Coping with Infertility During the Holiday

Amancay Tapia
Photo byRyutaro Tsukata/Pexels

The holidays can be an incredible time to be with friends and family, though it can also be filled with conflicting feelings and grief. For those coping with the pain of infertility, the holidays can be bittersweet, at best, or anguish-inducing at its worst. Images of seemingly perfect families celebrating the holidays with their children, friends sharing gaggles of pictures of their young kids on social media, and even pressure from well-meaning family members about 'starting a family' can create a perfect storm of holiday blues.

NewsBreak spoke to Benjamin Tee, a scientist with a PhD from Stanford University and co-founder of twoplus Fertility, "I know about navigating the complex feelings surrounding infertility during the holidays all too well. My partner and I struggled with a long period of infertility, and our search for a natural and effective fertility solution led us to a lot of dead ends."

Mr Tee told us about "the anticipation of waiting to see those two lines on the pregnancy test, and the sorrow we felt as each month passed and nothing happened". According to the scientist, this is something 1 in 5 people experience. "It's also what led my business partner and me to create twoplus fertility. One's own expectations, the expectations of friends and family, and powerful feelings of missing out and — sometimes — envy can put a definite damper on the holiday season."
Photo byPhoto courtesy of Benjamin Tee, co-founder of twoplus Fertility

The stress and infertility cycle

Benjamin says that "while stress alone doesn’t negate a person's ability to get pregnant, stress can definitely play a role in infertility. Stress-induced anxiety can also adversely affect a person's fertility which, when added to the known stressors that surrounds the holidays, can create a perfect storm for an infertile person."

Dealing with this stress can be complicated. Partners need to have open communication and talk about how they feel about the fertility journey, especially when there are heightened expectations, including ones frequently brought about around the holidays.

Educating oneself on fertility and stress relief can help ease tensions. The two plus fertility co-founder suggests "understanding one's limits and setting boundaries where necessary can help someone struggling with fertility navigate the holidays without adding unnecessary anxiety. Learning some relaxation techniques can help people deal with stress related to their fertility, as well as separate, unrelated stress."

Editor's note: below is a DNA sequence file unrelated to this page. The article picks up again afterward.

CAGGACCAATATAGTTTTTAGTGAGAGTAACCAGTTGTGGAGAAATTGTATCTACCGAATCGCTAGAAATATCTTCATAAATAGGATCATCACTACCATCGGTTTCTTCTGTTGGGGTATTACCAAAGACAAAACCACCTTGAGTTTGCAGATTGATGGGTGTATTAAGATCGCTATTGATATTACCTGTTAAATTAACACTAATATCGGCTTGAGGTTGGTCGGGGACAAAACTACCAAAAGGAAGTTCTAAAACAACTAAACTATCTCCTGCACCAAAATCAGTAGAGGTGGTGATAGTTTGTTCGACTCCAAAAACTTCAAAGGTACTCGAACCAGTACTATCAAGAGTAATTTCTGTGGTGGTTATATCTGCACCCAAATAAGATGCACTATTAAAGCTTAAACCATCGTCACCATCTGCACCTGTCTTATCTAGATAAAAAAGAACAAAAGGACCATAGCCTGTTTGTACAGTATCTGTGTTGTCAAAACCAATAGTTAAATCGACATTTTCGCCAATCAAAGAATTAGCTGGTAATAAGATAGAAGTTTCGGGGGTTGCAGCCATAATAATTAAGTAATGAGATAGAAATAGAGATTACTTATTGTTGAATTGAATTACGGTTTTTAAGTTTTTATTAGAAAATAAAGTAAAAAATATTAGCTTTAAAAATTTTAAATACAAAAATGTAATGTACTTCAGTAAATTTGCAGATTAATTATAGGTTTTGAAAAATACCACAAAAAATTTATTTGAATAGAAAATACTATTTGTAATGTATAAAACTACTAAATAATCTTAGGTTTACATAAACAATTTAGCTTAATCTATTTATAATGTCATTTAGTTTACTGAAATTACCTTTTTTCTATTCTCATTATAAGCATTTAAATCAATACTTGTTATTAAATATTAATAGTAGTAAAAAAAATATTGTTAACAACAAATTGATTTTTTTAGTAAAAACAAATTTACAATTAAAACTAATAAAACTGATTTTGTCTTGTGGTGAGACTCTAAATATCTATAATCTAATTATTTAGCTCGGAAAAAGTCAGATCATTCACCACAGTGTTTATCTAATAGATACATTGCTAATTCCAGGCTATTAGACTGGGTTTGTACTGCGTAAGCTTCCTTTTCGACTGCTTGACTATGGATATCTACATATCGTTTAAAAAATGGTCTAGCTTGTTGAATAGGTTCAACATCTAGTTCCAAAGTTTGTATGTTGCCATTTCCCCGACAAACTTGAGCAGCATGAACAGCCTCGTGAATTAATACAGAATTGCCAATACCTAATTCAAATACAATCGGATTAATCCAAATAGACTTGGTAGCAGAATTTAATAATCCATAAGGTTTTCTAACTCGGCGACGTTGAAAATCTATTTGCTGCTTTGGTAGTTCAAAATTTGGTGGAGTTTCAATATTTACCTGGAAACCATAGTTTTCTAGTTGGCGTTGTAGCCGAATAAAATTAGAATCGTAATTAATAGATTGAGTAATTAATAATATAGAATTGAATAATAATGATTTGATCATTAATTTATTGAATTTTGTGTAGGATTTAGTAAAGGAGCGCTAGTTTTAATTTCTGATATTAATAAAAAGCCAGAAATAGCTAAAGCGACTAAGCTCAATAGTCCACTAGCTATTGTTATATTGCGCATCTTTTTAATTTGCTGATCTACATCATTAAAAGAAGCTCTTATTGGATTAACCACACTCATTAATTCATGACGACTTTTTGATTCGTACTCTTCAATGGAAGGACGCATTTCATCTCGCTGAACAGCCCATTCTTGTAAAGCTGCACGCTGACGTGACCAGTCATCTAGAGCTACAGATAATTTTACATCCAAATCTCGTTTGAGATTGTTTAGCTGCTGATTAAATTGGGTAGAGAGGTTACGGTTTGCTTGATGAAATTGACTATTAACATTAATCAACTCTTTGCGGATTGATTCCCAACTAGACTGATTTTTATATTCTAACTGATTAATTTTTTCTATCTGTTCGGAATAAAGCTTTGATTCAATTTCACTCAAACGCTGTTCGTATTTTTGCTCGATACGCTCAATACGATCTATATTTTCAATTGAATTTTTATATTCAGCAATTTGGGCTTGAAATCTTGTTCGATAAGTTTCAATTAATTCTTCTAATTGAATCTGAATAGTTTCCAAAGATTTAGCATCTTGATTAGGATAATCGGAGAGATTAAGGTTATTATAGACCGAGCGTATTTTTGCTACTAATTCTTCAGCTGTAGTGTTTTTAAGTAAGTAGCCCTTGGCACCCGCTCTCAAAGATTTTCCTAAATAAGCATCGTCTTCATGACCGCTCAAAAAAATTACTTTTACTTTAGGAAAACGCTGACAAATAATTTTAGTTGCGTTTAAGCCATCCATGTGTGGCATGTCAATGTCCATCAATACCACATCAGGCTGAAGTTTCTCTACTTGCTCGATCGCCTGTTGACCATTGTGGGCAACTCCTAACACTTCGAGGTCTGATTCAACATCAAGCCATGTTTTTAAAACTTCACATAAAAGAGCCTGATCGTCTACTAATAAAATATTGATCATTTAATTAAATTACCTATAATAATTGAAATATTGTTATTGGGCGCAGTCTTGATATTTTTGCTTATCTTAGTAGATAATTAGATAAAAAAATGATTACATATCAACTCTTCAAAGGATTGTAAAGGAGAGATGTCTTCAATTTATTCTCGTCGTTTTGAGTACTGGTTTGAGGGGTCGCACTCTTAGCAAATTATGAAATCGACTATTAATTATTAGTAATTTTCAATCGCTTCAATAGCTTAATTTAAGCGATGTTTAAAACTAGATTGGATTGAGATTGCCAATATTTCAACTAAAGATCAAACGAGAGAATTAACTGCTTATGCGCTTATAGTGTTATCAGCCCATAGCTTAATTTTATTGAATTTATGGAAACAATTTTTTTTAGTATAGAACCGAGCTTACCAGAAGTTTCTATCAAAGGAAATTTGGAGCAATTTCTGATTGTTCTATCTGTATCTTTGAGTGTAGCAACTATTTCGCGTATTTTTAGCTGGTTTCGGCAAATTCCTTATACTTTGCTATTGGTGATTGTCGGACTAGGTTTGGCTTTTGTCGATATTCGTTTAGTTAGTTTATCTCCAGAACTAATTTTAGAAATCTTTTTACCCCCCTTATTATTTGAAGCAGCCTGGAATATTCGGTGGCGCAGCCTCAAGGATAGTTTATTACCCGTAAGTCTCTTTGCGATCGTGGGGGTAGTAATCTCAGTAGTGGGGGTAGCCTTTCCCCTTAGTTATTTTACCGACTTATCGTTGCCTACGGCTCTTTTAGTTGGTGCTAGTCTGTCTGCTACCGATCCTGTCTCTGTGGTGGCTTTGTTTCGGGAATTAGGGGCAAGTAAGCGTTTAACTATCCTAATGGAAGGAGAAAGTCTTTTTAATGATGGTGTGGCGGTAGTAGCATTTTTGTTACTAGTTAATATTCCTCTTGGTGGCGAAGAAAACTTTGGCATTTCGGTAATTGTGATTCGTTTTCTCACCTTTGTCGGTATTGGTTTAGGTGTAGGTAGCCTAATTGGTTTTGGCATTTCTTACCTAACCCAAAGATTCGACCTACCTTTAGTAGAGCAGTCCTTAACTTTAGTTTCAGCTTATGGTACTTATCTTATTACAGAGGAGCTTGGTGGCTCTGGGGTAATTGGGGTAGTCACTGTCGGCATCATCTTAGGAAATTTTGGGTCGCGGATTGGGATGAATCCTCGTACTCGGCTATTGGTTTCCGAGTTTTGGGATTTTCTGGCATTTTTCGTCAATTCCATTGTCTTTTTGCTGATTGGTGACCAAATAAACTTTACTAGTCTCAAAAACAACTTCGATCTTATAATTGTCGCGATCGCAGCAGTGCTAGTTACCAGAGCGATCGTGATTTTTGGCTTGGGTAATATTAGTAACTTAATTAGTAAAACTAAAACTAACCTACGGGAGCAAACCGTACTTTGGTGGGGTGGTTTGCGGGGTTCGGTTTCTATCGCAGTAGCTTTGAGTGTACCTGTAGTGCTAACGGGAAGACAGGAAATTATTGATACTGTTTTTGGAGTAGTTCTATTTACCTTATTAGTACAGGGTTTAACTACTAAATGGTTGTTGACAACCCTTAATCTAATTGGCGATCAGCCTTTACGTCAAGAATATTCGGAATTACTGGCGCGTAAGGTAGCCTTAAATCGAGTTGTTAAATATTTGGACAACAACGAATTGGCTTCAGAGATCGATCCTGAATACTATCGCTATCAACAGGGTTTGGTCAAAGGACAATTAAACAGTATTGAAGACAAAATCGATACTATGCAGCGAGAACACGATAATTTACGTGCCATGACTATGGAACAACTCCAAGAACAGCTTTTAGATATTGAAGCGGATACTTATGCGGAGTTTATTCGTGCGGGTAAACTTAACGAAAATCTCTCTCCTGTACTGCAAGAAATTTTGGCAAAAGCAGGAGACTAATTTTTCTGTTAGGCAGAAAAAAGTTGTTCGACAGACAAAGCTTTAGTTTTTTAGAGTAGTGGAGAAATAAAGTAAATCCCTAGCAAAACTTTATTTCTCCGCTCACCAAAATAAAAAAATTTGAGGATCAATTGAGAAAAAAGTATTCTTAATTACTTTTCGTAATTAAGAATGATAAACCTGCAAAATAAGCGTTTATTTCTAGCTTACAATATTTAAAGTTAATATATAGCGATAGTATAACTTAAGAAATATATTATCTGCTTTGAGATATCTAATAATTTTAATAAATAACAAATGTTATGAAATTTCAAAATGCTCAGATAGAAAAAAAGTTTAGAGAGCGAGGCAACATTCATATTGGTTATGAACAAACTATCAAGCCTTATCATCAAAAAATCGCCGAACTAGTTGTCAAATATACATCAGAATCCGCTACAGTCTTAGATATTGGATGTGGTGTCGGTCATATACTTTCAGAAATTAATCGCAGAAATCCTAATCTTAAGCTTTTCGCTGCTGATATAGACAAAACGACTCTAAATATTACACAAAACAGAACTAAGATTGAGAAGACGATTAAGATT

Family matters

The holidays mean family, which can often mean stressful, frustrating situations full of prying questions or rude and misguided comments. In these situations, curbing any feelings of sadness or grief will require both some conscientious planning and accepting that your feelings are valid — there’s no need for you to be ashamed of them.

By planning ahead for family and friend gatherings, you can protect your heart and your emotions. For example, if you know a gathering is going to include pregnant guests or families with young children and you feel this may be far too triggering, it's completely acceptable to avoid them. These boundaries may be difficult for other people to understand, but being selective about what invitations you accept is about protecting yourself, first and foremost.

If you have to attend an unavoidable gathering, plan for conversations that may arise. Whether you approach responses with truth, humor, or something in between, communicate with your partner beforehand so you are both on the same page.

Benjamin Tee makes it clear that it is up to you "to decide how you want to share your fertility journey, or if it's even something that you want to share to begin with. Some people are used to leaning on friends and family for support, while others may be less vocal and wish to keep their fertility issues private. Don't be afraid to set clear and loving parameters with friends and family surrounding talk of your fertility, even during the holidays."

Approaches for support

It can all seem like too much when the holiday cards festooned with smiling babies or pregnancy announcements start hitting the mailbox.

Benjamin recommends those struggling with fertility "to seek out not only the best fertility treatment route for themselves, but infertility support, as well."

He adds that "while it may seem tempting to hop on a plane and hide on some tropical island for the entire month of December, remember that there are many support groups designed specifically for those navigating infertility. What support may work best for someone depends on their circumstances."

According to Mr Tee, options for support can include physician-recommended books, infertility groups, or even seeing a trained mental health professional, "there are several infertility groups online that specifically target people, such as single mothers by choice, men dealing with erectile dysfunction, or families that are choosing specific kinds of fertility treatments."

Sometimes, giving back can help people who are struggling as well. The holidays are the perfect time to give back, either by sponsoring a family or volunteering time to make someone else feel a little less lonely. Doing good for others can help people get back into the holiday spirit and take their minds off the infertility struggle.

Benjamin remarks how "infertility can be all-encompassing. During the holidays, it can be easy to get mired down in everything one wants and doesn't yet have. With a dose of self-compassion, planning, and support, people struggling with infertility can let a little light in during the holidays and look forward to brighter days ahead."

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